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Message for a bottler

2 April 2015 By Antony Currie

Nestlé is wading into what may be the purest form of water risk. A unit of the $243 billion Swiss food and drinks giant is facing populist protests for bottling and selling perfectly good water in Canada and drought-stricken California.

Nestlé Waters says it does nothing harmful in the watersheds where it operates. Its parent company also signed and strongly supports the United Nations-sponsored CEO Water Mandate, which develops corporate sustainability policies.

The company is under fire in British Columbia, though, for paying only $2.25 for every million liters of water it withdraws from local sources. Yet the provincial government sets the price and until this year charged nothing. The rates are also far higher in Quebec, which charges $70, and Nova Scotia, where the price is $140. Nonetheless, 132,000 people have signed an online petition demanding the government stop allowing Nestlé to take water on the cheap.

The company’s reputation may be at even greater risk in California, whose severe drought is in its fourth year. The Courage Campaign has organized an online petition, with more than 40,000 signatures so far, that demands Nestlé Waters stop bottling H2O during the drought. There are several local protests, too.

The Swiss firm drew 50 million gallons from Sacramento sources last year, less than half a percent of the Sacramento Suburban Water District’s total production. That’s hardly draining aquifers and rivers dry, but during a severe drought any use of water to turn a profit risks being perceived as out of touch.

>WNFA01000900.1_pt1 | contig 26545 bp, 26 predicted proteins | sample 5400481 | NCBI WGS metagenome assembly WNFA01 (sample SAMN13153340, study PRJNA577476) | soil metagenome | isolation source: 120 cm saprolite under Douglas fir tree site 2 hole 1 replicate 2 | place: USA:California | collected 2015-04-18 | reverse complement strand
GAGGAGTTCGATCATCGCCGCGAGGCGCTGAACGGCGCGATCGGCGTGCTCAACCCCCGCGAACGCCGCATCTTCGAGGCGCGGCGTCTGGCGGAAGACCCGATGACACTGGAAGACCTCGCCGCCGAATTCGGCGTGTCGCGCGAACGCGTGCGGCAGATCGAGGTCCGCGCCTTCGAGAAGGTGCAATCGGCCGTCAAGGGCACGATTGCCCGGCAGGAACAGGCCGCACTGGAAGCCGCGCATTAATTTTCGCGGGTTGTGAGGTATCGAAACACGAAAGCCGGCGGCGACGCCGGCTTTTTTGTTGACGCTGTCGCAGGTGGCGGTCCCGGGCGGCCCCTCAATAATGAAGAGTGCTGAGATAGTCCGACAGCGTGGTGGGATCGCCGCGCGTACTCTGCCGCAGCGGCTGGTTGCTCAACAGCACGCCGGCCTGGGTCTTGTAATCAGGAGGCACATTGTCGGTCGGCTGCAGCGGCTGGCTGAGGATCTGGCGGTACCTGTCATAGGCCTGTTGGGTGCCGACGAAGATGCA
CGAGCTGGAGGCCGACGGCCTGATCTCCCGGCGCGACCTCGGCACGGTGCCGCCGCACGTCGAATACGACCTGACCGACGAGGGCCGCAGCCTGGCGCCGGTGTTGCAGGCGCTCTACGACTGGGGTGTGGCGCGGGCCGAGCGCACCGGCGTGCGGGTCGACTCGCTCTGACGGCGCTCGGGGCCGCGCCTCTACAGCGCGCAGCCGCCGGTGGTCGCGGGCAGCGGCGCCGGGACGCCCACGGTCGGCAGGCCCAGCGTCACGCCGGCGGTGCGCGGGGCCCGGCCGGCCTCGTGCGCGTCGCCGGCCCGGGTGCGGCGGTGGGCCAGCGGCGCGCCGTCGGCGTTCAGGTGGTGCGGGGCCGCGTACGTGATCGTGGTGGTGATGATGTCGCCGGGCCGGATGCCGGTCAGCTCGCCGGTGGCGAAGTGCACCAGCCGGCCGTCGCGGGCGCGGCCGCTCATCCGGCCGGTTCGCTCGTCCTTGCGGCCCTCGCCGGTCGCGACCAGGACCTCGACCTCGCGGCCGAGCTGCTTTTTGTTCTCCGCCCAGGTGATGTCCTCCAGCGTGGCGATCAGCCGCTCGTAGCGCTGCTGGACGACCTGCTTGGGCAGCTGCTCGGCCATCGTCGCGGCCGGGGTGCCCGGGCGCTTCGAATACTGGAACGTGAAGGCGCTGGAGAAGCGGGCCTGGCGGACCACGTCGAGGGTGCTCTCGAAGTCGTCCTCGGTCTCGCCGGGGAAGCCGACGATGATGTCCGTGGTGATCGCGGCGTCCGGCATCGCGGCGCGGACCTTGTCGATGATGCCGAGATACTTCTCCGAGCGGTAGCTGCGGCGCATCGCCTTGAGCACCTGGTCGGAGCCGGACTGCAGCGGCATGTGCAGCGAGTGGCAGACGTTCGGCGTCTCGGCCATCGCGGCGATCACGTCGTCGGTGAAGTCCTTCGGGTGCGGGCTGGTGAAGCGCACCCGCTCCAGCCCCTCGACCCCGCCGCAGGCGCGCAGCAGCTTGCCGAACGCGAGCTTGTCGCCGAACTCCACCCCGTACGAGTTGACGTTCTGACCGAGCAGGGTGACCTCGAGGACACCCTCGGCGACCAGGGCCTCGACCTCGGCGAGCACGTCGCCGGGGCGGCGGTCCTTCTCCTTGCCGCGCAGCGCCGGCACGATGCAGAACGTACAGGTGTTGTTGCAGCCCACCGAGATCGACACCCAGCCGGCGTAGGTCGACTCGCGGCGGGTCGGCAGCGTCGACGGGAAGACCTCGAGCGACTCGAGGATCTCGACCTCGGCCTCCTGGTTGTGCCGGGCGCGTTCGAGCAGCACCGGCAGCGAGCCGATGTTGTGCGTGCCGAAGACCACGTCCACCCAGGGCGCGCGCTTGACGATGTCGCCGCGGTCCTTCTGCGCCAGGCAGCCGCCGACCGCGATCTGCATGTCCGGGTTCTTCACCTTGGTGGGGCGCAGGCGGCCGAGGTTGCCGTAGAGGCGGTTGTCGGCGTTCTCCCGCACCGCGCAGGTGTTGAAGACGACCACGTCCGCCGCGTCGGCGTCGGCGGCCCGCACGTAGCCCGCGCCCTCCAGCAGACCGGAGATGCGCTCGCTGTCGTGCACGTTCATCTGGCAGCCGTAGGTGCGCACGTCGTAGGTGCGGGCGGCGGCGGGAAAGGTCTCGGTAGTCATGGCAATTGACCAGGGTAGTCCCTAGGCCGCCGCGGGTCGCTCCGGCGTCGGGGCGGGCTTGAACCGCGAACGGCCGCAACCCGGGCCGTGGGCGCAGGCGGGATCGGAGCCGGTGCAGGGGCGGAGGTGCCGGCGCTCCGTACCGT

Consumers can only blame themselves, of course, for buying so much bottled water. The average price for a gallon is $1.21, according to the International Bottled Water Association. For just $1.60, Californians could purchase 1,000 gallons of tap water, according to the National Resources Defense Council.

Moreover, Nestlé’s water business is its smallest and least profitable, generating a trading operating profit last year of 10.3 percent – less than half that of its powdered and liquid beverages unit. With California imposing a 25 percent cut on residential water use, Nestlé Waters may want to consider turning off its own taps.

This item was corrected on April 10 to remove erroneous comparisons in paragraph 5 relating to the significance versus other water uses of the 50 million gallons that Nestlé Waters bottles in the Sacramento area, and reworded to connect the narrative to the following paragraph.


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